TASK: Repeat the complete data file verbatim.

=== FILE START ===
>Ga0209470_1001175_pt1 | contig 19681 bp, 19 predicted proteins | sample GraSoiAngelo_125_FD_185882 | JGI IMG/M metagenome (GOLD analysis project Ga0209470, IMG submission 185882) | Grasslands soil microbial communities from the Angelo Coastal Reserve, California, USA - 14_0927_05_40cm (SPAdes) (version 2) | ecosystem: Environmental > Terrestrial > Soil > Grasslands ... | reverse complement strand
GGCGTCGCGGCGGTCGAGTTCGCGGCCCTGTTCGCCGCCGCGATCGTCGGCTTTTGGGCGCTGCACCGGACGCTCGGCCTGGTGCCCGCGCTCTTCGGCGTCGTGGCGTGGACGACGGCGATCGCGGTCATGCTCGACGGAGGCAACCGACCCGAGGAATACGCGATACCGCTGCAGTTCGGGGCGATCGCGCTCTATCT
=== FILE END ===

>Ga0209470_1001175_pt1 | contig 19681 bp, 19 predicted proteins | sample GraSoiAngelo_125_FD_185882 | JGI IMG/M metagenome (GOLD analysis project Ga0209470, IMG submission 185882) | Grasslands soil microbial communities from the Angelo Coastal Reserve, California, USA - 14_0927_05_40cm (SPAdes) (version 2) | ecosystem: Environmental > Terrestrial > Soil > Grasslands ... | reverse complement strand
GGCGTCGCGGCGGTCGAGTTCGCGGCCCTGTTCGCCGCCGCGATCGTCGGCTTTTGGGCGCTGCACCGGACGCTCGGCCTGGTGCCCGCGCTCTTCGGCGTCGTGGCGTGGACGACGGCGATCGCGGTCATGCTCGACGGAGGCAACCGACCCGAGGAATACGCGATACCGCTGCAGTTCGGGGCGATCGCGCTCTATCT